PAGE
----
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Admission

General information about application and funding

General requirement: Applicants who have at least a master´s degree or equivalent in a relevant area of study will be considered for admission. In addition, there is a requirement for at least 90 ECTS credits (one and a half years of study) in subjects related to information systems, where 30 of these credits are from the 4th and 5th year of study.

Compensatory course work: Applicants with a master´s degree or equivalent, but who do not have sufficient knowledge in information systems, will be requested to take additional courses at the master´s level before being formally accepted into the specialisation. A PhD Committee will decide on an individual basis which/how many additional courses at the master´s level will be required.

Grade requirement: Average of B (or equivalent) or better.

See also Supplementary regulations for the PhD degree at the Faculty of Social Sciences at University of Agder, § 5.1 Conditions for admission.

Description

The PhD specialisation in Information Systems consists of four components: core courses, methods courses, specialisation courses, and a dissertation. The coursework aims to provide the candidates with a) a thorough grounding in literature in Information Systems, b) a solid methodological foundation, and c) an opportunity for in-depth focus in areas relevant to Information Systems in which a candidate has specific interest. In addition to the courses offered by UiA, candidates will be allowed to take, subject to approval, doctoral courses offered by other national and international academic institutions.

The four components of the specialisation are:

Core course (10 ECTS)

Methods courses (15 ECTS)

Specialisation courses (5 ECTS)

Dissertation (150 ECTS)

In total, the coursework consists of 30 ECTS. The coursework will normally be completed through the first 2-3 semesters of the PhD specialisation. The dissertation project will be initiated in parallel with the coursework, guided by the appointed supervisor(s).  Dissertation seminars will be arranged to support the candidates in developing their dissertation work, and will give the opportunity to present and discuss this with other PhD candidates and faculty.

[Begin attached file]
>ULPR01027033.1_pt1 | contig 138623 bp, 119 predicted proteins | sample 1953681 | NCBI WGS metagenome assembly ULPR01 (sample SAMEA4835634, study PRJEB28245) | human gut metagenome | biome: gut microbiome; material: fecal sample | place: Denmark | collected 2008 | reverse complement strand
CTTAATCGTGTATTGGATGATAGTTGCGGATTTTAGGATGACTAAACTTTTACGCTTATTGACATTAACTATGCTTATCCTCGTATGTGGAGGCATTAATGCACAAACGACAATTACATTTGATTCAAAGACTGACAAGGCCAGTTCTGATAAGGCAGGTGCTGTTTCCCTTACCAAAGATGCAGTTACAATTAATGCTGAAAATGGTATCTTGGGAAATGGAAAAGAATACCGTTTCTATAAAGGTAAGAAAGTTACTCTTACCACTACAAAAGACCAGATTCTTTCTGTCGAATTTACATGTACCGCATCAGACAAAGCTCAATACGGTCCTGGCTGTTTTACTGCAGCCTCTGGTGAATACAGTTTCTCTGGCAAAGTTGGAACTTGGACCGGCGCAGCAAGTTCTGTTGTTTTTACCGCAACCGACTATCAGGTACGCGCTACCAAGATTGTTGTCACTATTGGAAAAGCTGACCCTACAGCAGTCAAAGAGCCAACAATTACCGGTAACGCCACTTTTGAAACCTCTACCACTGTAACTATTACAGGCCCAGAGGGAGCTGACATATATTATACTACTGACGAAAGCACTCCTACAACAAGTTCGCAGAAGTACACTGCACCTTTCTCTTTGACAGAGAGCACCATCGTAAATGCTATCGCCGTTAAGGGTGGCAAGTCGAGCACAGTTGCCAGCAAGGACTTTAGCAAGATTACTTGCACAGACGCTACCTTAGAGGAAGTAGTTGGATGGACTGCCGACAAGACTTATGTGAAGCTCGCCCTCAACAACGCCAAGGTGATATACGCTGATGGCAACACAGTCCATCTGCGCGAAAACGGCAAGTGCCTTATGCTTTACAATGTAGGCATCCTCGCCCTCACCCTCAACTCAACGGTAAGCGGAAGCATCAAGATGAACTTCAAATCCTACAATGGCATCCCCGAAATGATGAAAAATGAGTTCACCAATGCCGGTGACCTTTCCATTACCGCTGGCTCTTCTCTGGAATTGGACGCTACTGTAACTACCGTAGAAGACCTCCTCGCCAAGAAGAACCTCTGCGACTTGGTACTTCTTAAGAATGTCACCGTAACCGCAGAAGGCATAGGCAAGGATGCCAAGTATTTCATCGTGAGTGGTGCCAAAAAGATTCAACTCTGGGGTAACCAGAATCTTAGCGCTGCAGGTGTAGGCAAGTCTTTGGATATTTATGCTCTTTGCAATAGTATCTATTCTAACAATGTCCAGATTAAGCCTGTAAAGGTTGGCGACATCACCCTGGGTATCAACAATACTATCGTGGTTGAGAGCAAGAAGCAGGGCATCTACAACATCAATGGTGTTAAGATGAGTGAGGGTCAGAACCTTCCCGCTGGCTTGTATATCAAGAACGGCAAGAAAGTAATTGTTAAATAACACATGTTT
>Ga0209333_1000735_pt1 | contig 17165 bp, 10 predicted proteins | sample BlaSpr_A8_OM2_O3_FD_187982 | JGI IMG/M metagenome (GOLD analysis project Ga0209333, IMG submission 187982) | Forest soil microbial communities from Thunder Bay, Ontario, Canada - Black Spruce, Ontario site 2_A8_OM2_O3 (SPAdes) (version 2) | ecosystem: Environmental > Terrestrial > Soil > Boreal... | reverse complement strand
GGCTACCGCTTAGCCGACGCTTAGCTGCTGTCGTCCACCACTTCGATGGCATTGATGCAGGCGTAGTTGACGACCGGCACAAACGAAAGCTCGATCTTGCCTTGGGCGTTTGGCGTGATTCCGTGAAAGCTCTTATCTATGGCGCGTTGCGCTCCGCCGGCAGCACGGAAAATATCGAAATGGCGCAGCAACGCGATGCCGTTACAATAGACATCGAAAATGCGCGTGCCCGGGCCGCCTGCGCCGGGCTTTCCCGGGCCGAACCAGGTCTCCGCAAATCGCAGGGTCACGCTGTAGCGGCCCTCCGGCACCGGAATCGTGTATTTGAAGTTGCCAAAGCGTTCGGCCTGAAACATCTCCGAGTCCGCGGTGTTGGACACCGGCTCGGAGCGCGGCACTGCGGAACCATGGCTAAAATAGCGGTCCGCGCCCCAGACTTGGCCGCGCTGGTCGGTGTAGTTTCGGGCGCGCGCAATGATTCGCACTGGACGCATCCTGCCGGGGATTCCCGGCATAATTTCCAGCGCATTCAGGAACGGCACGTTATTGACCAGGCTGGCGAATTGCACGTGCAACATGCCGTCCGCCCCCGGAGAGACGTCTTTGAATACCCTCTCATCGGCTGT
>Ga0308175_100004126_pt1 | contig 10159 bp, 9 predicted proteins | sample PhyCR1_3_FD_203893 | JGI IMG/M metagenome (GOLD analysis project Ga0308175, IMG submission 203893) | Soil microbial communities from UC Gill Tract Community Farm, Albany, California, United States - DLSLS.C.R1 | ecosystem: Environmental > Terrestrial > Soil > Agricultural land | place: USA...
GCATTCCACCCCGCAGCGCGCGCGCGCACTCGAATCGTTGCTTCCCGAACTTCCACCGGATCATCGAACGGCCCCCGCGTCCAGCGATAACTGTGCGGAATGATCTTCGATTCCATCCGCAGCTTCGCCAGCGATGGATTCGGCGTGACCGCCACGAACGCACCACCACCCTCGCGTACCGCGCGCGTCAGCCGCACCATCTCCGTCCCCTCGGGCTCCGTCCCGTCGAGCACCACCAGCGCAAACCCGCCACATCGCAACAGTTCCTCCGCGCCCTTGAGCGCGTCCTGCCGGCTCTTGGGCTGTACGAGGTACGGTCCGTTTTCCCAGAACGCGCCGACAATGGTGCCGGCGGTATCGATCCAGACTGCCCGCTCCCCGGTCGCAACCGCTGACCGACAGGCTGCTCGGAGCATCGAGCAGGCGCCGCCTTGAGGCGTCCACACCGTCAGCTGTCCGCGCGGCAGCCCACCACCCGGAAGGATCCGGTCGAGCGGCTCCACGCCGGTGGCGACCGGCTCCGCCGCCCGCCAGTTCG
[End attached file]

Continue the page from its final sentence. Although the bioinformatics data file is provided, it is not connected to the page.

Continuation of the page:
Year

First semester

Second semester

1

Coursework and appointment of supervisor(s)

Coursework and beginning of dissertation work

2

Coursework and dissertation work

Dissertation work

3

Dissertation work

Completion of dissertation and dissertation defence

 

In the following, each of the course modules of the specialisation are described further.

Core course: The course titled Theoretical Foundations of Information Systems will provide the students with an understanding of core concepts and theories prevailing in information systems research.

Philosophy of science and methodology courses: The purpose of these courses is to provide candidates with a solid philosophical and methodological foundation, a minimum of 15 ECTS are required. The Researching Social Sciences (10 ECTS) course is compulsory for all candidates at the faculty.

Specialisation courses. The specialisation courses go into depth in specific topics currently on the research agenda in the information systems area. These courses are intended to give the PhD candidate sufficient knowledge within a subfield of information systems and to start producing research in this field. Examples of specialisation courses (all 2,5 ECTS) that have been given by the Department of Information Systems include: